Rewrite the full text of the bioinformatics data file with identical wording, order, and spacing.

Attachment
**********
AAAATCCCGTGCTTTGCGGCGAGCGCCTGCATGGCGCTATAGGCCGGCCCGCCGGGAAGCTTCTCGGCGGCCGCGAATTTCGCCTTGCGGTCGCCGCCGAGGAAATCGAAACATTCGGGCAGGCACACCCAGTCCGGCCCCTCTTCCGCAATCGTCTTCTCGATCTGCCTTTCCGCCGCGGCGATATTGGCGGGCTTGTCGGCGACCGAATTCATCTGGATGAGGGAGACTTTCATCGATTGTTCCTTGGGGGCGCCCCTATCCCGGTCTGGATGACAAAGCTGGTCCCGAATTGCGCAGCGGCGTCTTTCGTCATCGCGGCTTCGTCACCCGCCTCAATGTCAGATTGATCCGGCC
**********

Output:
AAAATCCCGTGCTTTGCGGCGAGCGCCTGCATGGCGCTATAGGCCGGCCCGCCGGGAAGCTTCTCGGCGGCCGCGAATTTCGCCTTGCGGTCGCCGCCGAGGAAATCGAAACATTCGGGCAGGCACACCCAGTCCGGCCCCTCTTCCGCAATCGTCTTCTCGATCTGCCTTTCCGCCGCGGCGATATTGGCGGGCTTGTCGGCGACCGAATTCATCTGGATGAGGGAGACTTTCATCGATTGTTCCTTGGGGGCGCCCCTATCCCGGTCTGGATGACAAAGCTGGTCCCGAATTGCGCAGCGGCGTCTTTCGTCATCGCGGCTTCGTCACCCGCCTCAATGTCAGATTGATCCGGCC